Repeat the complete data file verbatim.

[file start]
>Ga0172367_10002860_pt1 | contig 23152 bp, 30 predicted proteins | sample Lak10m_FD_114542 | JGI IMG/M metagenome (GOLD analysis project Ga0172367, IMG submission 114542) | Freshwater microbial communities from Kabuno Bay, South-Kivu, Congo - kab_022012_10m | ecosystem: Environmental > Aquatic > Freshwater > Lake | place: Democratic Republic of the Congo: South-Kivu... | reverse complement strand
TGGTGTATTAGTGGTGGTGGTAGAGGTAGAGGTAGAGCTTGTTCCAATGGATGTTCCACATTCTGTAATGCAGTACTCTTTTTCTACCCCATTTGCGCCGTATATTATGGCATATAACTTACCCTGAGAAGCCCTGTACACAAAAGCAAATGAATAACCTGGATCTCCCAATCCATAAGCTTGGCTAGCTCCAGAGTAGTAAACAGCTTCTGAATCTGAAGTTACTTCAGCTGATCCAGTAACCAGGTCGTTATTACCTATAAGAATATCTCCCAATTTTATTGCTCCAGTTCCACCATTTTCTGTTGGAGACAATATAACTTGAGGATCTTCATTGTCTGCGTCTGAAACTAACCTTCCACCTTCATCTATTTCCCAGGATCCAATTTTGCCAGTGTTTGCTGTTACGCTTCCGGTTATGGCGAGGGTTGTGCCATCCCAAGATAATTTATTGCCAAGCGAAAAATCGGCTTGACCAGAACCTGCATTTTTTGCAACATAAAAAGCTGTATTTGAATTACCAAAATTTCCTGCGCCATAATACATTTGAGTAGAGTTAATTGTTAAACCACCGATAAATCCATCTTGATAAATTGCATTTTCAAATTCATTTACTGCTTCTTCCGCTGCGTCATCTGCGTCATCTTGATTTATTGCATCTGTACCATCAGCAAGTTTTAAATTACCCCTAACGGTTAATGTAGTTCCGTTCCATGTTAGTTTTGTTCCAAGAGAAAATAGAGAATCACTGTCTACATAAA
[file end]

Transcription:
>Ga0172367_10002860_pt1 | contig 23152 bp, 30 predicted proteins | sample Lak10m_FD_114542 | JGI IMG/M metagenome (GOLD analysis project Ga0172367, IMG submission 114542) | Freshwater microbial communities from Kabuno Bay, South-Kivu, Congo - kab_022012_10m | ecosystem: Environmental > Aquatic > Freshwater > Lake | place: Democratic Republic of the Congo: South-Kivu... | reverse complement strand
TGGTGTATTAGTGGTGGTGGTAGAGGTAGAGGTAGAGCTTGTTCCAATGGATGTTCCACATTCTGTAATGCAGTACTCTTTTTCTACCCCATTTGCGCCGTATATTATGGCATATAACTTACCCTGAGAAGCCCTGTACACAAAAGCAAATGAATAACCTGGATCTCCCAATCCATAAGCTTGGCTAGCTCCAGAGTAGTAAACAGCTTCTGAATCTGAAGTTACTTCAGCTGATCCAGTAACCAGGTCGTTATTACCTATAAGAATATCTCCCAATTTTATTGCTCCAGTTCCACCATTTTCTGTTGGAGACAATATAACTTGAGGATCTTCATTGTCTGCGTCTGAAACTAACCTTCCACCTTCATCTATTTCCCAGGATCCAATTTTGCCAGTGTTTGCTGTTACGCTTCCGGTTATGGCGAGGGTTGTGCCATCCCAAGATAATTTATTGCCAAGCGAAAAATCGGCTTGACCAGAACCTGCATTTTTTGCAACATAAAAAGCTGTATTTGAATTACCAAAATTTCCTGCGCCATAATACATTTGAGTAGAGTTAATTGTTAAACCACCGATAAATCCATCTTGATAAATTGCATTTTCAAATTCATTTACTGCTTCTTCCGCTGCGTCATCTGCGTCATCTTGATTTATTGCATCTGTACCATCAGCAAGTTTTAAATTACCCCTAACGGTTAATGTAGTTCCGTTCCATGTTAGTTTTGTTCCAAGAGAAAATAGAGAATCACTGTCTACATAAA